Bill Clinton: Voters face ‘fundamental decision’ Nov. 8

Former President Bill Clinton campaigns for his wife and presidential Democratic Party presidential nominee Hillary Clinton during an event at Washington Park in Cincinnati on Friday. Bill Clinton urged supporters to vote early and vote Democrat up and down the ballot.
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Former President Bill Clinton campaigns for his wife and presidential Democratic Party presidential nominee Hillary Clinton during an event at Washington Park in Cincinnati on Friday. Bill Clinton urged supporters to vote early and vote Democrat up and down the ballot.

Former President Bill Clinton told supporters at Washington Park in Cincinnati’s Over-the-Rhine that the voting American public has a choice in November.

“Anger or answers … resentment or empowerment,” said the 42nd president to the crowd of about 1,000 people Friday.

Clinton was stumping for his wife, Democratic Party presidential nominee Hillary Clinton, after campaigning in Delaware County and the day after her rival, Republican presidential nominee Donald Trump, rallied his supporters at U.S. Bank Arena in Cincinnati.

Bill Clinton said the “fundamental decision” voters need to make in this election is, “How do you feel about America and where it’s going?”

“Maybe you want someone who’s great at dividing us, distracting us and demonizing those who are different,” he said of Trump. “But if you think our best days are still ahead, and if you think we’re fortunate that with all the problems that we’ve got … we’re still outperforming every other big economy in growth.”

Clinton appears to be separating herself from Trump, according to recent polling and after a 2005 recorded conversation where he made lewd comments about groping women.

The rally was held just a mile away from the Hamilton County Board of Elections, where Clinton and other speakers encouraged to vote early.

“Don’t vote late, vote early,” said Ohio Rep. Alicia Reece, D-Cincinnati, before the former president took to the stage. Early voting in Ohio began Wednesday and runs until the day before Election Day.

The Clinton rally in Washington Park was a stark contrast from less than 24 hours earlier. A smaller, community rally versus a raucous, concert-like atmosphere. And 15-year-old Jessie Silver of Indian Hill attended both events.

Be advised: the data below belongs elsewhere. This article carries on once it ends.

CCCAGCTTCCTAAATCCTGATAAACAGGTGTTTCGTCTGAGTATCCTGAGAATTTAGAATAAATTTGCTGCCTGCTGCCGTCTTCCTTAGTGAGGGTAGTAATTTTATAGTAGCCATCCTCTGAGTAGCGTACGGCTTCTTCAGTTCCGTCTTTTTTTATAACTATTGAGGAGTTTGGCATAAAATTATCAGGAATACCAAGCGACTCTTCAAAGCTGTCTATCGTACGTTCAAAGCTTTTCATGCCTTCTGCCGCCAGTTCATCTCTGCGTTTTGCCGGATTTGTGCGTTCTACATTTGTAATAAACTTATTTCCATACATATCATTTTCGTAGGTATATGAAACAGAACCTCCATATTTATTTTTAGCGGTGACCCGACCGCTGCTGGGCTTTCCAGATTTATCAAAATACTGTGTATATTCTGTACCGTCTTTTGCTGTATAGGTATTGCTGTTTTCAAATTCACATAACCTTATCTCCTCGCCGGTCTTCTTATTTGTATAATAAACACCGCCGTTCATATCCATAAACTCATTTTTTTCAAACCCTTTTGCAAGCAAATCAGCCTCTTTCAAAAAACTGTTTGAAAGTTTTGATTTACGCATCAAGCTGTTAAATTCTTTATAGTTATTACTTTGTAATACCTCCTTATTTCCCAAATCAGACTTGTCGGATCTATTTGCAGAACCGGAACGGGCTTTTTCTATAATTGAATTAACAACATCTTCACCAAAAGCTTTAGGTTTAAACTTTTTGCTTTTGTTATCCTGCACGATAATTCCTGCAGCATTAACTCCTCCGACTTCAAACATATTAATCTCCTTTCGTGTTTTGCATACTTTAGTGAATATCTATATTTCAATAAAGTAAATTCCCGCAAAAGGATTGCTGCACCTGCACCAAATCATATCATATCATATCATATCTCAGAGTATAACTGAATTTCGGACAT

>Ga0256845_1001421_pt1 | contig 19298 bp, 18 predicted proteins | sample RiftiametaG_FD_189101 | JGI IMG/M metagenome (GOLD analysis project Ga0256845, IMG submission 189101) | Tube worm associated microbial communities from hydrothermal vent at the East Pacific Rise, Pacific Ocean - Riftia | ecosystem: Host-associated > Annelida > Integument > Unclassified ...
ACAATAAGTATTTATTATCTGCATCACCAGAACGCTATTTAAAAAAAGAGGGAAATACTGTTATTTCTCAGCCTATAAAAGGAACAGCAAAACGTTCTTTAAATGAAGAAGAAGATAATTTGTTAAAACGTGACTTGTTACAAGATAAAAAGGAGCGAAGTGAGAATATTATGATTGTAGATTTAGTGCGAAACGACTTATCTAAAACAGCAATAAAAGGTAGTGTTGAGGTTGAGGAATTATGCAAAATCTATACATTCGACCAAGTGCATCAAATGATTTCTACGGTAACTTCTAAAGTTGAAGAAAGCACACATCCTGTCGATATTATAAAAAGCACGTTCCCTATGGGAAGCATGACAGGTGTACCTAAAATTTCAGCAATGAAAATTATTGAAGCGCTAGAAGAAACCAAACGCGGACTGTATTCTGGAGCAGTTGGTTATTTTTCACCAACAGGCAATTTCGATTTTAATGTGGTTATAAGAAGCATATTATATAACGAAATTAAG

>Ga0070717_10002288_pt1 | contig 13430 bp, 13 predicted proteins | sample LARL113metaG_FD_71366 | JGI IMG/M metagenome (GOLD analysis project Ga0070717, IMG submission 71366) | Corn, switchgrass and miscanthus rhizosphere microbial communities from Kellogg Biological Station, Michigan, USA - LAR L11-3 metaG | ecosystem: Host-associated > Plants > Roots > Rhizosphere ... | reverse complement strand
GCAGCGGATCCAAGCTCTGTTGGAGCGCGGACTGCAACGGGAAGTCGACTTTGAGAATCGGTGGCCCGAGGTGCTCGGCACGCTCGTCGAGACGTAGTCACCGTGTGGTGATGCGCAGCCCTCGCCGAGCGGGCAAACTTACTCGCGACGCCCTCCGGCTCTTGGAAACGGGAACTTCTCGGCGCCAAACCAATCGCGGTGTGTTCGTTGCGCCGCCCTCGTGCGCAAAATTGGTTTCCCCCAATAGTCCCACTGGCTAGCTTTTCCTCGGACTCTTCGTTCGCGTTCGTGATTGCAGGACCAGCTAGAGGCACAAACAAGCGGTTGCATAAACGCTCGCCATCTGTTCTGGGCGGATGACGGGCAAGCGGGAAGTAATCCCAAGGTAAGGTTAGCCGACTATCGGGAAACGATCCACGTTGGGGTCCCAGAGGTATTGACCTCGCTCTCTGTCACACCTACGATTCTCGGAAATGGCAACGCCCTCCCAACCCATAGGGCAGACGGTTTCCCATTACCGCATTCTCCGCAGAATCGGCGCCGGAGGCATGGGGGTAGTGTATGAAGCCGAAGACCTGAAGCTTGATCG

“The Trump rally was more people cheering for one person and one person’s idea, and people were cheering by themselves, and here they were cheering together,” she said Friday afternoon.

While she can’t vote in this election, she said it was important to be at both rallies.

“It’s something that all people should be involved in,” Silver said of the political process. “It’s our government, it’s our country and how our government and how our country runs affects every single person living in America.”

A couple vocal Trump supporters, disrupting the rally, were kicked out. But John Carstens of Cincinnati, complete with a Trump-Pence bumper sticker on his bald head and a “Hillary for Prison” button, stood and listened.

He also attended Thursday’s Trump rally and wanted to see the turnout between the two rallies —some 18,000 for Trump’s Thursday evening rally and around 1,000 for Clinton’s Friday afternoon rally. For him, it’s “an indication of how people are really going to vote.”

“A lot of them are here for political correctness or to be in the right crowd, or whatever,” Carstens said. “(Thursday) night was the general public. Just real people.”

Carstens said the big difference was Bill Clinton’s speech “wasn’t solid information, to me, like Mr. Trump gave me last night.”

Sue Ellen Shupe of Price Hill was pleased with the points Bill Clinton covered “so clearly and succinctly that Hillary has actually given thought to.” And it’s important for her to see Hillary Clinton elected on Nov. 8, repeating what the 42nd president said: “If you want somebody to drive the truck off the cliff, just give Trump the keys.”

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